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[EVENT REPORT] – Exploring the Revenue Management and Producer Pricing Mechanism within Ghana’s Cocoa Sector


Date: December 3, 2019

Time: 9:30 AM

Location: Alisa Hotel, North Ridge.

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Cocoa has played a pivotal role in the economic development of Ghana. It provides employment across the cocoa value chain, serves as an export earner, provides interim liquidity support for the management of the foreign exchange, contributes to growth of the economy and ultimately helps reduce poverty. In spite of these benefits, the sector is bedevilled with challenges such as low yield gap, disease and pest infestation, producer incentivization vis-à-vis government deficit and dissatisfaction from cocoa farmers. The performance of the sector the has been assessed with scholars recording different results, albeit progressive. Some evidence suggests a remarkable performance of the sector, while others bemoan the limited of transparency, inefficiencies in the distribution of subsidized inputs and that the regulator is challenged in attaining its most important objective of stabilizing producer prices at levels that ensure an adequate return on farmers’ land, labour and capital. It appears to a number of stakeholders that, these objectives have not been met completely through time. Against this background, this report aims to explore the revenue management and producer pricing mechanism within Ghana’s cocoa sector.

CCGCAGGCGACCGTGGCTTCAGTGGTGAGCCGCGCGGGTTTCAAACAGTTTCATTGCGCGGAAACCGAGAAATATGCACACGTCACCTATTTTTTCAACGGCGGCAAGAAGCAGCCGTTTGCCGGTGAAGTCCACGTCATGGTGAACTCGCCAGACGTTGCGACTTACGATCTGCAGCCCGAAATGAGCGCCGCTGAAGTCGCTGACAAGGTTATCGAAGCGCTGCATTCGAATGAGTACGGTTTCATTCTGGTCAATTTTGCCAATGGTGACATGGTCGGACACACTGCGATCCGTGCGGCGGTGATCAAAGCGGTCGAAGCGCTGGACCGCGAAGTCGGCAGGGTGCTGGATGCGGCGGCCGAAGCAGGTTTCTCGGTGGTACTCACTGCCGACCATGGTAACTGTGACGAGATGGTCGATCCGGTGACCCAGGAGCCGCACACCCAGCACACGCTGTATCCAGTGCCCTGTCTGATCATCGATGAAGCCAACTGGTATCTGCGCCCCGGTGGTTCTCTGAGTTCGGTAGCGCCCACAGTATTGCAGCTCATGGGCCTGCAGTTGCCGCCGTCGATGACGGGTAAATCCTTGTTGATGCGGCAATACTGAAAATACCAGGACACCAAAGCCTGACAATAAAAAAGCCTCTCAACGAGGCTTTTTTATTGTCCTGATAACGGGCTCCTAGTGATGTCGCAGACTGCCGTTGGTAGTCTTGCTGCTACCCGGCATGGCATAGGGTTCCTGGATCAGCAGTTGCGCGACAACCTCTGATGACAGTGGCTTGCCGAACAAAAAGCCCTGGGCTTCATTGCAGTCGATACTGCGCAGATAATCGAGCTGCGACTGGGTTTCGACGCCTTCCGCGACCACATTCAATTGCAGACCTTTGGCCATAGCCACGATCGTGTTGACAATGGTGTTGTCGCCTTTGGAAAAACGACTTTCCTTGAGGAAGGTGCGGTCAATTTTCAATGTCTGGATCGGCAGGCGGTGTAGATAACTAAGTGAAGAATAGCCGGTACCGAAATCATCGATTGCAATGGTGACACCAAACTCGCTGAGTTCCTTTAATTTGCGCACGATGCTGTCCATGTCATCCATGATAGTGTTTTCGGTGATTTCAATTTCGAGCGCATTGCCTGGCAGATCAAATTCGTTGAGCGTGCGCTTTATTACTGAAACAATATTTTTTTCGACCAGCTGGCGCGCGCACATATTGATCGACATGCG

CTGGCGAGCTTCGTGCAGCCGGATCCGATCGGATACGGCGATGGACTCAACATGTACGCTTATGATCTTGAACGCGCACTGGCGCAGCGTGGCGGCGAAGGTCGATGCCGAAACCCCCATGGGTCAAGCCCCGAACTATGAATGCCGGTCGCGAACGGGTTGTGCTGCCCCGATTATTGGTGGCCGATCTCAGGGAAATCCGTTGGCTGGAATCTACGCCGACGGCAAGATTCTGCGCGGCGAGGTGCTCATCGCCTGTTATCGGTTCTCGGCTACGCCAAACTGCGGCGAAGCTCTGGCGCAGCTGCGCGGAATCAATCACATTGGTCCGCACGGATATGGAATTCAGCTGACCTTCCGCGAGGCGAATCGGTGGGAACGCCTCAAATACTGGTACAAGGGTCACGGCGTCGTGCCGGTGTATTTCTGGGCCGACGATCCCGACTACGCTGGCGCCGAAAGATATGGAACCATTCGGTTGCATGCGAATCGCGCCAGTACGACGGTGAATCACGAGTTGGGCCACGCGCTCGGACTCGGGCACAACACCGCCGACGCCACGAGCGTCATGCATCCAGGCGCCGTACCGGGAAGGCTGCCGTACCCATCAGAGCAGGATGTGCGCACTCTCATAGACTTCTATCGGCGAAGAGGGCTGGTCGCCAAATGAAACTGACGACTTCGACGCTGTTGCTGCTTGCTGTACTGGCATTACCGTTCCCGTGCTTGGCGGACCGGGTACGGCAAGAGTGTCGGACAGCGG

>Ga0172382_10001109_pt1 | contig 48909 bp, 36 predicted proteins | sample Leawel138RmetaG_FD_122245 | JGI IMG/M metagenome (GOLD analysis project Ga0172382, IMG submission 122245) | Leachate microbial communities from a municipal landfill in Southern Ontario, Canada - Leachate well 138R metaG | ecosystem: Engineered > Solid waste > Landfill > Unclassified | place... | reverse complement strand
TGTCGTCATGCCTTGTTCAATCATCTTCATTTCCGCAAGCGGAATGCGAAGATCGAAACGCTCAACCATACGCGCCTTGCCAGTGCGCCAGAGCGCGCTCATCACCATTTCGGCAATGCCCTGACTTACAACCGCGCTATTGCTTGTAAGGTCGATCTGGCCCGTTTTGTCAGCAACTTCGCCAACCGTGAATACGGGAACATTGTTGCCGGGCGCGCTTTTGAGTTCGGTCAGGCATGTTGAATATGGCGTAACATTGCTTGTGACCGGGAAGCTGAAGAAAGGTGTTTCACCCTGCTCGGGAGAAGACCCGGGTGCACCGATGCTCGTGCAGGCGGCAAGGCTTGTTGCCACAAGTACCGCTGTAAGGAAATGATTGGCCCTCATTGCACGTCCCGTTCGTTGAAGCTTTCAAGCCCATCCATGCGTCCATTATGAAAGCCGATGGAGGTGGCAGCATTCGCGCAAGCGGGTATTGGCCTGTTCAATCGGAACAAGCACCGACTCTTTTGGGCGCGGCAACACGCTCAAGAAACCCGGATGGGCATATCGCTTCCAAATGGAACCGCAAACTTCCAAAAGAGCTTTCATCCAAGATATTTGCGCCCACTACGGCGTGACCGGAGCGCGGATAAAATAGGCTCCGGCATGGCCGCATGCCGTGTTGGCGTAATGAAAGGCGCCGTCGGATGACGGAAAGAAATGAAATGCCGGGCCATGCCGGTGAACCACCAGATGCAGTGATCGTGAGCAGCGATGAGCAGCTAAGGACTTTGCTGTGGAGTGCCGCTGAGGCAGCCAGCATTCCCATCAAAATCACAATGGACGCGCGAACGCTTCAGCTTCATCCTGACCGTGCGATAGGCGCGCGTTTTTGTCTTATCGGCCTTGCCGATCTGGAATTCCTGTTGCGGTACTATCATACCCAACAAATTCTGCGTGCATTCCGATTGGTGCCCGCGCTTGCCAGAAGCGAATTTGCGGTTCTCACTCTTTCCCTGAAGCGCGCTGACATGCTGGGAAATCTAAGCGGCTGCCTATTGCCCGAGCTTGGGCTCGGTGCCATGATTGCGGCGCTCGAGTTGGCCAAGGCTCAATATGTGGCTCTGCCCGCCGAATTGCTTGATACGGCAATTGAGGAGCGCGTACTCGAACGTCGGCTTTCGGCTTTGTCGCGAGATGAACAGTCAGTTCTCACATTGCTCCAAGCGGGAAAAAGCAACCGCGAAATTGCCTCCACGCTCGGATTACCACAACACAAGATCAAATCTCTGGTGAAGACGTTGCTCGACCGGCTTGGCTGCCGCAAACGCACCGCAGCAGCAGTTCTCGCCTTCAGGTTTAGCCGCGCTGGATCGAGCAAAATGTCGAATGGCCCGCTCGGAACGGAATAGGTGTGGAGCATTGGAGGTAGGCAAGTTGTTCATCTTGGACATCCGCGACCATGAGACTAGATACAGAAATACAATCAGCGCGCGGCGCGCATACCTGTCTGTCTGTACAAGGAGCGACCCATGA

Using a mixed methods approach for the core part of the report, a number of tools including, variance analysis, econometric analysis, survey analysis and interviews have been leveraged for analysing the data throughout the study, in answering the core research questions. There are four key objectives of the study: